Yesterday as I was surfing TV channels I came across the last 10 minutes of a show called ‘Dirty Dancing Something Something’. It was almost over and the winners have already been declared. Then one of the judges, apparently flattering the winning couple, declared: “they’ll fit with the dancers they’re going to be competing against”
Did I misunderstand this? Or did she indirectly admit that to win the competition, the competitors had to fit the standard of looks dictated by the dance industry over them and their competitors.
Perhaps I shouldn’t have been so surprised to hear these words come out on a dance TV show from an LA dance studio manager.
Unfortunately this mentality seems to not only affect shallow TV shows but also some of the smartest and most successful people.
She Made Us Look Stupid
When Susan Boyle first set foot on stage, everyone in the audience rolled their eyes. What was worse is that even the judges, who are considered to be smart, successful and even idealised by many also rolled their eyes!
Many days later and during an interview with Oprah, Simon confessed that he was quick to judge Susan Boyle based on how she looked But then after he heard her sing, Simon admitted: “It was a wake-up call, and I was happy she made us look stupid, because we deserved it.”
Simon is smart enough to have answered the wakeup call and realised his mistake. This, I’m afraid isn’t true to the masses of people that are hypnotized by what they see on TV, read in magazines or online.
It seems that we’ve gotten to a point where we have standards set to what beautiful is and we’ll accept or reject people straight away based on these standards that we didn’t set but we did accept. It’s a scary thought, but there is evidence of this everywhere!
As I grew up, we had a kid in school with very hairy arms. Students made fun of him all the time and outcast him. It makes me sad to this day when I think about it. Later in life, I met one of my best friends. He’s got a clearly visible but noncontagious skin condition. And you cannot imagine the looks he gets from people all the time as he walks down the street.
I Like Your…
I remember this one time when I was on a night out with the guys. I somehow ended up being cornered by four young ladies insisting on me telling them what I liked about them. I had met them for less than half an hour so there wasn’t really anything significant for me to like about them yet. Trying to get out of it, I told the first I liked her eyes, the second her smile, the third her hair. They were very pleased to hear the compliments except the fourth one.. when I told her I liked her personality! And I really did.
She pouted (I thought women stopped doing that after the age of 5). It seemed she wanted me to have admired something shallow and external instead, like I did with her three other friends who I couldn’t find anything else about them to admire apart from their looks.
Just now I decided to research what defines beautiful women when I came across the picture you see to the side. It’s from an online modelling agency. You can now choose what size, height, cup size, waist size, eye colour etc. you want a model to be! (Too bad my search returned zero results).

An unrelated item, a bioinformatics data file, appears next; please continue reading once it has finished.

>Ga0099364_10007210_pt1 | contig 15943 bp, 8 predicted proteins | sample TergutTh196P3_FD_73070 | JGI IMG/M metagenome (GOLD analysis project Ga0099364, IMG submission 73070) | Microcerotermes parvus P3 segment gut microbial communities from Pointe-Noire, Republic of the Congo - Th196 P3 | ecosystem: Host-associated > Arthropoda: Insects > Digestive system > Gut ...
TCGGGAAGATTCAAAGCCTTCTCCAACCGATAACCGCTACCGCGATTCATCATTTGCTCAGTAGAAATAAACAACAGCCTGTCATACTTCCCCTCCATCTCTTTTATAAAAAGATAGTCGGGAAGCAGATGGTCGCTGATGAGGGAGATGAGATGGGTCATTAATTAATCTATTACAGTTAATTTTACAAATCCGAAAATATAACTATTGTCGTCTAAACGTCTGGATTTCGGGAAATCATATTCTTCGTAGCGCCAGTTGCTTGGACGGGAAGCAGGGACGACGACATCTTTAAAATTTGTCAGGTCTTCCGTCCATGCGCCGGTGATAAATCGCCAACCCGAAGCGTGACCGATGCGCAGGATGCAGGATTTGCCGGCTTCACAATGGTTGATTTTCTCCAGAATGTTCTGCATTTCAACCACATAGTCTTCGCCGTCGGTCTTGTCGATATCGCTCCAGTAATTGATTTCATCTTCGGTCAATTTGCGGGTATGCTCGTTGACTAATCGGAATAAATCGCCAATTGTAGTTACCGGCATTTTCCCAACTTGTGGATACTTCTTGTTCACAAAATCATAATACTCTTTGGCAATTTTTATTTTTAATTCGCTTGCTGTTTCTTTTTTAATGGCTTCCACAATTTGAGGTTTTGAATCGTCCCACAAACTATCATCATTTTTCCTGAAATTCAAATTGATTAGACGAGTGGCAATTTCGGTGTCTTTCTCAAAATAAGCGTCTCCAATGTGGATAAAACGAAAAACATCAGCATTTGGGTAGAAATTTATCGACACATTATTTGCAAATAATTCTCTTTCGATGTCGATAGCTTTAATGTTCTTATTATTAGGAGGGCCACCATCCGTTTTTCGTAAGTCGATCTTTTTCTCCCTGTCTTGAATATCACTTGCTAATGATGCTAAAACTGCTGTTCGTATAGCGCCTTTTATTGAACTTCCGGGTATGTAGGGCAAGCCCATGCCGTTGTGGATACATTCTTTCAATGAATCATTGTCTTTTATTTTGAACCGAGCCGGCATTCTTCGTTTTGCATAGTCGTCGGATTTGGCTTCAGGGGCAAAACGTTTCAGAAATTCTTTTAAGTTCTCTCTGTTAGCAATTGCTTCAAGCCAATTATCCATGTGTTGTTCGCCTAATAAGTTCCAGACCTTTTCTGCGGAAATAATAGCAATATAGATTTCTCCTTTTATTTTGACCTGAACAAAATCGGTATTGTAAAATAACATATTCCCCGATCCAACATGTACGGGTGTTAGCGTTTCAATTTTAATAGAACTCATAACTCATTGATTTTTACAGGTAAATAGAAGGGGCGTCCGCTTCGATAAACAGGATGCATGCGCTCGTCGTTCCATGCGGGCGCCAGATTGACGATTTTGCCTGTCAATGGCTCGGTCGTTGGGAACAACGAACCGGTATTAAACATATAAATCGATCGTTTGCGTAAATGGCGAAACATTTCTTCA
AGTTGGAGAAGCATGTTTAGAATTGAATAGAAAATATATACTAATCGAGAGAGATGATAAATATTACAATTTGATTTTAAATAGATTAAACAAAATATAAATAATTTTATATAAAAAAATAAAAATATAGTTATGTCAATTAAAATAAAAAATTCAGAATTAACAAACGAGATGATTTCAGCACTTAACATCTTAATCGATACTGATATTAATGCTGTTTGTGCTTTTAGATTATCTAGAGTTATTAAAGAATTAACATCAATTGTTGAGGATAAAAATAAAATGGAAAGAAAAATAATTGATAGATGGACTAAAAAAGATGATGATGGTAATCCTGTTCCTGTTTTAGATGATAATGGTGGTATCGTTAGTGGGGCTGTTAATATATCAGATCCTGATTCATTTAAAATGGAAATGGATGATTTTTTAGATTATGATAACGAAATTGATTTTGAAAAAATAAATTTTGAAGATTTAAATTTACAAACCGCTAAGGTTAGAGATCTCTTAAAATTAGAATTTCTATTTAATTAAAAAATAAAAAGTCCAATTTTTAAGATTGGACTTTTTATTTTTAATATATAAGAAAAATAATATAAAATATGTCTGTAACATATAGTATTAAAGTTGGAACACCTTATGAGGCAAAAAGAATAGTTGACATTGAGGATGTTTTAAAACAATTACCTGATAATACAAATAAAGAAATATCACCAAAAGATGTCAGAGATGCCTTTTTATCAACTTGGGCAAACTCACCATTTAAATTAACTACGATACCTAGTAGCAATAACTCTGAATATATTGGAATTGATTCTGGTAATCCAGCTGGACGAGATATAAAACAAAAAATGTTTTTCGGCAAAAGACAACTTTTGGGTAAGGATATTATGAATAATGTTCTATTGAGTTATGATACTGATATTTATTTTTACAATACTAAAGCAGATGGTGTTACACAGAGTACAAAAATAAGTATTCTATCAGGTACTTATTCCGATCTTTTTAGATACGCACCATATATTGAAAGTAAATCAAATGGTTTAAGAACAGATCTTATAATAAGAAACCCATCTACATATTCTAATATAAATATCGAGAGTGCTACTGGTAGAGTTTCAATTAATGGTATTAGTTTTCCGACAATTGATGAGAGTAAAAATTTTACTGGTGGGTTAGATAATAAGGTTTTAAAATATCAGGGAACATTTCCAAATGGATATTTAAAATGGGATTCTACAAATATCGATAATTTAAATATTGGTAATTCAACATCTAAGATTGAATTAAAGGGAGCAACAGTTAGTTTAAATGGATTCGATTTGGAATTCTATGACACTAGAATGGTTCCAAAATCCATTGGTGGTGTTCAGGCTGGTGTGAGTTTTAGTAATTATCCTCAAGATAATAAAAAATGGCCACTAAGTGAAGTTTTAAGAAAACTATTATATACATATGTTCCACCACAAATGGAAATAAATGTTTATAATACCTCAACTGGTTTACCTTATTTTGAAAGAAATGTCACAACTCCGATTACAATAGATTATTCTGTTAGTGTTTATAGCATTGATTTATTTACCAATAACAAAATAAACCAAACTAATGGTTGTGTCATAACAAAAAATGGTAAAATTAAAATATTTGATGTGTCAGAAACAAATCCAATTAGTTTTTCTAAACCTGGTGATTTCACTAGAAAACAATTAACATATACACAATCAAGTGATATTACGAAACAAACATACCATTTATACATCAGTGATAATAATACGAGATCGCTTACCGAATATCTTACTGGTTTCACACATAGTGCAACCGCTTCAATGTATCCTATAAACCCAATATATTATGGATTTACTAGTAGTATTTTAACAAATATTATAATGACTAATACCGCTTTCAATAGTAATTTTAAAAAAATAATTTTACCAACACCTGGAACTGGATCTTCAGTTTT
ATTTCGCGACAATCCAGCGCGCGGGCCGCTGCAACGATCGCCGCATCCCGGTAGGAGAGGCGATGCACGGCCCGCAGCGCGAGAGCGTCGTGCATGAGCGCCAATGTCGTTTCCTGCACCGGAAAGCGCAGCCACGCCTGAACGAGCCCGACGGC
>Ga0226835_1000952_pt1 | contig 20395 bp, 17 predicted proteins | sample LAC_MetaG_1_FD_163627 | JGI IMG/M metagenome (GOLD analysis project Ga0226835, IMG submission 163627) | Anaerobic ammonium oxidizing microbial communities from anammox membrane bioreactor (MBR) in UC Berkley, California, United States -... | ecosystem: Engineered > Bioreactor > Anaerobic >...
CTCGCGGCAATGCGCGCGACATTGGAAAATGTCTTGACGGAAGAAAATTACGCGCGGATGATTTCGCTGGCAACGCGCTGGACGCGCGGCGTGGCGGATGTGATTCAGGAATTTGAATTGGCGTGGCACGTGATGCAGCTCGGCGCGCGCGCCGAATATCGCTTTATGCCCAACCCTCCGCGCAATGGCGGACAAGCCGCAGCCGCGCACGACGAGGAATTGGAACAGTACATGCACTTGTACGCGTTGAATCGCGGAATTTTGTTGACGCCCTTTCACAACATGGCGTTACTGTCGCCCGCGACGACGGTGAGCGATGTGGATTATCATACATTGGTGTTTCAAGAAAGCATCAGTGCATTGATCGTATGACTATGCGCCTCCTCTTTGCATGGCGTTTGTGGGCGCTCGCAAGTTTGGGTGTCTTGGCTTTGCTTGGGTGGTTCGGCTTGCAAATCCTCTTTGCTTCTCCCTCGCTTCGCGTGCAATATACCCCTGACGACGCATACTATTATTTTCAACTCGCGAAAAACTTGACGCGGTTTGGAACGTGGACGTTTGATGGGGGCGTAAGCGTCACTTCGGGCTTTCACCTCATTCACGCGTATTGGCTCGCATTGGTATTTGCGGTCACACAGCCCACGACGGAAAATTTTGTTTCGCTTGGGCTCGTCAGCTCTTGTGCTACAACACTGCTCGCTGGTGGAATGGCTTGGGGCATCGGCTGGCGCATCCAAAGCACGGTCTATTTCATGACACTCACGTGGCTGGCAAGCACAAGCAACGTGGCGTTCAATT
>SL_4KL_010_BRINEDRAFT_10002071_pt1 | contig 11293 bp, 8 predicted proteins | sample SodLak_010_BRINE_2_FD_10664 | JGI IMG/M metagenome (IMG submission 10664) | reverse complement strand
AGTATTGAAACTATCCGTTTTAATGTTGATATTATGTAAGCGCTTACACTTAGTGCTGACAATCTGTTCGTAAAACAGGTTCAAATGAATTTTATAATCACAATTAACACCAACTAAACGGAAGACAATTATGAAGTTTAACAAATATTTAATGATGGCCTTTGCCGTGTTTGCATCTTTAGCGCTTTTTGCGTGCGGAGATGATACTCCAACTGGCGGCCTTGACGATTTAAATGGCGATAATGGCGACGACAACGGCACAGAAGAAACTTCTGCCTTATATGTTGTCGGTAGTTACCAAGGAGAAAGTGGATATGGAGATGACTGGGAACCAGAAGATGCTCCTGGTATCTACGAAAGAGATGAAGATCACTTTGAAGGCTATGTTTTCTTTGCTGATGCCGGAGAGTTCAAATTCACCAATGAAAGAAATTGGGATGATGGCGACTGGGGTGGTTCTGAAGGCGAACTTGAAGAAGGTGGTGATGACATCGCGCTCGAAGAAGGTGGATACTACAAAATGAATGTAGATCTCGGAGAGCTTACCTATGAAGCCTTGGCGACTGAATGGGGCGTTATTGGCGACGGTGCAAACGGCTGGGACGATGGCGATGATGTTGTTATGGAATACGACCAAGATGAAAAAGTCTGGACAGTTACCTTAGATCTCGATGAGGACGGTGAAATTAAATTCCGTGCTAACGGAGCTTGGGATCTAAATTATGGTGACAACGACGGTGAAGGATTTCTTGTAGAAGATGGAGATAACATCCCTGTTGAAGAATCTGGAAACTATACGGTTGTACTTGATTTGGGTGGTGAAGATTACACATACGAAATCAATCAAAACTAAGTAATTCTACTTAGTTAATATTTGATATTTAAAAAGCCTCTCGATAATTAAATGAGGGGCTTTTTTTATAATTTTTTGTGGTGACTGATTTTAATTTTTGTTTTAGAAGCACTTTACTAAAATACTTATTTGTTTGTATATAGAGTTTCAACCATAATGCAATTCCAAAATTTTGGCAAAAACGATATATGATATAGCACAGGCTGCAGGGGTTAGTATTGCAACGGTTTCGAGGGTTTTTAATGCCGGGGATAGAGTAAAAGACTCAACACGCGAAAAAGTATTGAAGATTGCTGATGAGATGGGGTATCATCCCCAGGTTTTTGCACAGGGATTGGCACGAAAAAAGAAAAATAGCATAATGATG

So if you’re a woman, according to British Association of Model Agents (AMA) you’re only model-beautiful if you’re: “at least 5ft 8ins tall (1.73cms) and more or less 34-24-34(86cm-61cm-86cm)”
Am I the only one who finds this incredibly ridiculous?
How do you define beauty? Let us know in the comment box below.
I’ll be the first to admit that I was a shallow teenager when it came to the opposite sex. Beauty for me was narrowly defined. And when people told me: “beauty isn’t everything”, I thought they’re stupid. Well… unlike Simon, I’m afraid it took more than one woman to make me feel stupid!
I’ve fell for very few women in my life and all, with the exception of one, were not what I expected I’d fall for. They were either darker, taller (much, much taller actually), older or whatever. I’ve also met a lot of women that were gorgeous according to every standard. But I just couldn’t wait to finish that cup of coffee and run away.
That taught me a very valuable lesson. It taught me to always have a friend call you in the middle of date in case you needed an escape plan.
But more importantly, it taught me that what media has planted into societies’ minds on beauty is simply not true. And that yes, beauty as defined by media or yourself is really NOT everything.
So next time you meet someone that you feel you’re about to judge based in their looks, pause. Stop for a second, think, and give YOURSELF a chance. Not them, yourself. Because it’s only when you do that, you’ll allow yourself to grow and see beyond what others have programmed you to see. And it’s only then when you’ll feel beyond what you have programmed yourself to feel. And most importantly, it’s only when you stop judging others by their dimensions, that others will stop judging you by yours
Until next time,
Copyright (c) 2010 www.TarekCoaching.com – Life coach London, life coaching London, RESULTS Coach, Performance Consultant, Master Practitioner of Neuro Linguistic Programming (NLP), NLP training